As to the rest of it, he's a wonderful translator of New Testament Greek, but I find these books rather schizophrenic. Wills undoubtedly has zeal and believes in his subject matter, yet he strains to make rationalist explanations of things so as to make these books more modern. For example, trying to explain the nativity narratives of the Gospels and the worldviews of each Gospel in language similar to deconstructionist critics. Yet he will elsewhere talk grandly of the Spirit at work in the lives of the disciples. One wonders why he has trouble accounting works to the Spirit in some places and none in others.
Most Recent Customer Reviews
This was an excellent book for bible study I attended last year, the facilitator was Henry Fliegel, conversant in several ancient languages, who helped explain much of the meaning... Read morePublished 3 days ago by Amazon Customer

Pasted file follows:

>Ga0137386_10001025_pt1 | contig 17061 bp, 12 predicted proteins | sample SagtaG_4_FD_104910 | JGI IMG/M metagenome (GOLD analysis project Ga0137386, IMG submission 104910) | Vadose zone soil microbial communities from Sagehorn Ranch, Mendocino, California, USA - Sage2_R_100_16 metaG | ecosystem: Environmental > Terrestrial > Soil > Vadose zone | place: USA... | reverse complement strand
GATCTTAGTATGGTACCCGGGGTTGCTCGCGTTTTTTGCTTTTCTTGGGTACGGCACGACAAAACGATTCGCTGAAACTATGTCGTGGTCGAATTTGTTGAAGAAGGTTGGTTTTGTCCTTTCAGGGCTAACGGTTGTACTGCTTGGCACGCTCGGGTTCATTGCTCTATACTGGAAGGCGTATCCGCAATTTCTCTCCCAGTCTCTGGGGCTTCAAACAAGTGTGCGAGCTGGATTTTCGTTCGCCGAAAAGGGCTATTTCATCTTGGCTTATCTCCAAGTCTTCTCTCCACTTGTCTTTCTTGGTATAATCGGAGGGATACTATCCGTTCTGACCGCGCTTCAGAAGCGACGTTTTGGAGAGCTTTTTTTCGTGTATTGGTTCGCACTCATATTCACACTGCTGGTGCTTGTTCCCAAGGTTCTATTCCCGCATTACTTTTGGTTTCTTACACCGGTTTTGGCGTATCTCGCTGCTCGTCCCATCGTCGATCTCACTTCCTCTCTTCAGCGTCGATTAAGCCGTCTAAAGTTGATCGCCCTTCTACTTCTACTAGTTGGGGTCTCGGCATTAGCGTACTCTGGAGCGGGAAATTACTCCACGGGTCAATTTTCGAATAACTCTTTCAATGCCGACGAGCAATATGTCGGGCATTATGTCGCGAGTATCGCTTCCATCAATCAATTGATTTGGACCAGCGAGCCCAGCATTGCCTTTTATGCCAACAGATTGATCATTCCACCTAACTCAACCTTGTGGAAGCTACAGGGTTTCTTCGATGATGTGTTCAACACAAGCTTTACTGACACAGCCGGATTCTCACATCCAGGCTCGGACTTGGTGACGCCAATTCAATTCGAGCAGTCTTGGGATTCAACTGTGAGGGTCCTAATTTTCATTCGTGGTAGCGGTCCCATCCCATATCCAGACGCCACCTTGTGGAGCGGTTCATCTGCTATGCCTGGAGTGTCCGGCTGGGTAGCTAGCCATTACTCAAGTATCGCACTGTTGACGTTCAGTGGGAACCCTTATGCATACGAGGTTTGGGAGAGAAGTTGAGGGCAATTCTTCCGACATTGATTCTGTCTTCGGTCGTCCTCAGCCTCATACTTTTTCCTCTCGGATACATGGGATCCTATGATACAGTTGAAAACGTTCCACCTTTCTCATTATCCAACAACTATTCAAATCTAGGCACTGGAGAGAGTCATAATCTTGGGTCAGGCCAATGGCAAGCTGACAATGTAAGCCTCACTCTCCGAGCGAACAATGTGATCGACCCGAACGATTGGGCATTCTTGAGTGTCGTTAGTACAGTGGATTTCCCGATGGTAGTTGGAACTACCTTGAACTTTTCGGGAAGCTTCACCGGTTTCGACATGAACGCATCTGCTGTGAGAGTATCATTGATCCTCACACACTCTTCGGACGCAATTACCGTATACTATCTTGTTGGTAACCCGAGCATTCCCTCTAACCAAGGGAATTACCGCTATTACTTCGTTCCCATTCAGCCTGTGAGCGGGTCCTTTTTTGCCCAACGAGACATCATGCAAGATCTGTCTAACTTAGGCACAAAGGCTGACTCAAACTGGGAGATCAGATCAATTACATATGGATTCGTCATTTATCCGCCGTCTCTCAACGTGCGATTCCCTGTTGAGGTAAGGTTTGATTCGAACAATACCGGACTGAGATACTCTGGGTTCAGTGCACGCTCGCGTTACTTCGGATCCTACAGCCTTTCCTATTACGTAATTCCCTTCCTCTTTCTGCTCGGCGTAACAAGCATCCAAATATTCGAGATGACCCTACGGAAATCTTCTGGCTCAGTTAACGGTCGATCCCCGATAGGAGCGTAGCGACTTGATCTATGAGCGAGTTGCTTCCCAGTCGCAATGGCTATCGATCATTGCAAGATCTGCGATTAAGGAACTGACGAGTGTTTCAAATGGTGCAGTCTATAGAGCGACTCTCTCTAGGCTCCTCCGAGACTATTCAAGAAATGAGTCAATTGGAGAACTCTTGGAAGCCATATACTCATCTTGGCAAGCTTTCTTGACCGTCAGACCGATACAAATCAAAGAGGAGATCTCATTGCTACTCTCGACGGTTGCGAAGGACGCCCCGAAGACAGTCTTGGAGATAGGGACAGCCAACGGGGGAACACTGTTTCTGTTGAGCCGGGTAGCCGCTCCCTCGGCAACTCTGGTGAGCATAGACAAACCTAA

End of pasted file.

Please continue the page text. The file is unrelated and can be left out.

Very readable summary of what was going on in the world of the evangelists as they wrote their gospels. Read morePublished 9 months ago by Ken Feldt
reading this along with the gospels enhances my understanding of themPublished 9 months ago by Amazon Customer
Scholarly and well reasoned. I appreciated reading this.Published 13 months ago by Joseph grochowski
The meaning of Jesus in sacred history, in sacred writings, found in Wills' concise book.Published 13 months ago by Larry Keeter
All of Garry Wills books are outstanding. I am trying to purchase every one.Published 18 months ago by Otto
Garry's discussion of the four gospels is very enlightening. I enjoyed the book very much. The discussion was well written.Published on March 11, 2014 by MSHusker